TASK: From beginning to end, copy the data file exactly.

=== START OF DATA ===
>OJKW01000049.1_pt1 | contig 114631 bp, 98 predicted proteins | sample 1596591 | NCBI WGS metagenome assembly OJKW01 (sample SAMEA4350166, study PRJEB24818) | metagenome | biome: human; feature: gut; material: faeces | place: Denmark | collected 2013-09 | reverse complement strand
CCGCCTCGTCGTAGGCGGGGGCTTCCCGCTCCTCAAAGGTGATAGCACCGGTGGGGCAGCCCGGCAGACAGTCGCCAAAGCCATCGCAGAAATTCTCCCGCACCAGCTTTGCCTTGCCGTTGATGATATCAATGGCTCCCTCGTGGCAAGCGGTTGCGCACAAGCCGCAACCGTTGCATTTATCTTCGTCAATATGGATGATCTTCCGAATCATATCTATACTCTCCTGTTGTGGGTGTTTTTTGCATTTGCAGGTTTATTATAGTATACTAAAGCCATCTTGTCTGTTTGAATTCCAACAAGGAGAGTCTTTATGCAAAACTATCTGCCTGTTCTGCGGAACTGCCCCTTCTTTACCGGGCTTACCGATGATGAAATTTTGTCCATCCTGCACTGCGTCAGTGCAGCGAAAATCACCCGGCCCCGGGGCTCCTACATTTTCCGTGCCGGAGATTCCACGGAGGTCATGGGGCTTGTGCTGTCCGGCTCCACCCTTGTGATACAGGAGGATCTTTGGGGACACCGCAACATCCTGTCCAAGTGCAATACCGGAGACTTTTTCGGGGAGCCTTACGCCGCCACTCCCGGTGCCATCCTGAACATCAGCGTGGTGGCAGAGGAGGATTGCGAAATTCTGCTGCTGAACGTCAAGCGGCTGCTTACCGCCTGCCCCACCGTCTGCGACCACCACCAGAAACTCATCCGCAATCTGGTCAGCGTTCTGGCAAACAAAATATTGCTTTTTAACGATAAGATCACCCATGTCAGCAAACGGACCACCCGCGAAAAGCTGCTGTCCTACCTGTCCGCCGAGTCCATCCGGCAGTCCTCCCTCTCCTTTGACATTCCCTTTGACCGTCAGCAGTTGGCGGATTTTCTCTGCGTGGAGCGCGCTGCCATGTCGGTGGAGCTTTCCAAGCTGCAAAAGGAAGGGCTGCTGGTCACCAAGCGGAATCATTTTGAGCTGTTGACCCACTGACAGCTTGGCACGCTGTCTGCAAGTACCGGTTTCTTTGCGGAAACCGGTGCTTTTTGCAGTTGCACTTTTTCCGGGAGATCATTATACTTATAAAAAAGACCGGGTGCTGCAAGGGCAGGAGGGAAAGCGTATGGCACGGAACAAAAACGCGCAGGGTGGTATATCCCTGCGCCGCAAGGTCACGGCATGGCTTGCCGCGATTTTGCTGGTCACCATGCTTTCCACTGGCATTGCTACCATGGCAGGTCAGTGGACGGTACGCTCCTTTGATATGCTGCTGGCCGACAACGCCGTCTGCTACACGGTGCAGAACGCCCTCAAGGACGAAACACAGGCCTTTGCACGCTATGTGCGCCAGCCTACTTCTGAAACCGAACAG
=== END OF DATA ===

>OJKW01000049.1_pt1 | contig 114631 bp, 98 predicted proteins | sample 1596591 | NCBI WGS metagenome assembly OJKW01 (sample SAMEA4350166, study PRJEB24818) | metagenome | biome: human; feature: gut; material: faeces | place: Denmark | collected 2013-09 | reverse complement strand
CCGCCTCGTCGTAGGCGGGGGCTTCCCGCTCCTCAAAGGTGATAGCACCGGTGGGGCAGCCCGGCAGACAGTCGCCAAAGCCATCGCAGAAATTCTCCCGCACCAGCTTTGCCTTGCCGTTGATGATATCAATGGCTCCCTCGTGGCAAGCGGTTGCGCACAAGCCGCAACCGTTGCATTTATCTTCGTCAATATGGATGATCTTCCGAATCATATCTATACTCTCCTGTTGTGGGTGTTTTTTGCATTTGCAGGTTTATTATAGTATACTAAAGCCATCTTGTCTGTTTGAATTCCAACAAGGAGAGTCTTTATGCAAAACTATCTGCCTGTTCTGCGGAACTGCCCCTTCTTTACCGGGCTTACCGATGATGAAATTTTGTCCATCCTGCACTGCGTCAGTGCAGCGAAAATCACCCGGCCCCGGGGCTCCTACATTTTCCGTGCCGGAGATTCCACGGAGGTCATGGGGCTTGTGCTGTCCGGCTCCACCCTTGTGATACAGGAGGATCTTTGGGGACACCGCAACATCCTGTCCAAGTGCAATACCGGAGACTTTTTCGGGGAGCCTTACGCCGCCACTCCCGGTGCCATCCTGAACATCAGCGTGGTGGCAGAGGAGGATTGCGAAATTCTGCTGCTGAACGTCAAGCGGCTGCTTACCGCCTGCCCCACCGTCTGCGACCACCACCAGAAACTCATCCGCAATCTGGTCAGCGTTCTGGCAAACAAAATATTGCTTTTTAACGATAAGATCACCCATGTCAGCAAACGGACCACCCGCGAAAAGCTGCTGTCCTACCTGTCCGCCGAGTCCATCCGGCAGTCCTCCCTCTCCTTTGACATTCCCTTTGACCGTCAGCAGTTGGCGGATTTTCTCTGCGTGGAGCGCGCTGCCATGTCGGTGGAGCTTTCCAAGCTGCAAAAGGAAGGGCTGCTGGTCACCAAGCGGAATCATTTTGAGCTGTTGACCCACTGACAGCTTGGCACGCTGTCTGCAAGTACCGGTTTCTTTGCGGAAACCGGTGCTTTTTGCAGTTGCACTTTTTCCGGGAGATCATTATACTTATAAAAAAGACCGGGTGCTGCAAGGGCAGGAGGGAAAGCGTATGGCACGGAACAAAAACGCGCAGGGTGGTATATCCCTGCGCCGCAAGGTCACGGCATGGCTTGCCGCGATTTTGCTGGTCACCATGCTTTCCACTGGCATTGCTACCATGGCAGGTCAGTGGACGGTACGCTCCTTTGATATGCTGCTGGCCGACAACGCCGTCTGCTACACGGTGCAGAACGCCCTCAAGGACGAAACACAGGCCTTTGCACGCTATGTGCGCCAGCCTACTTCTGAAACCGAACAG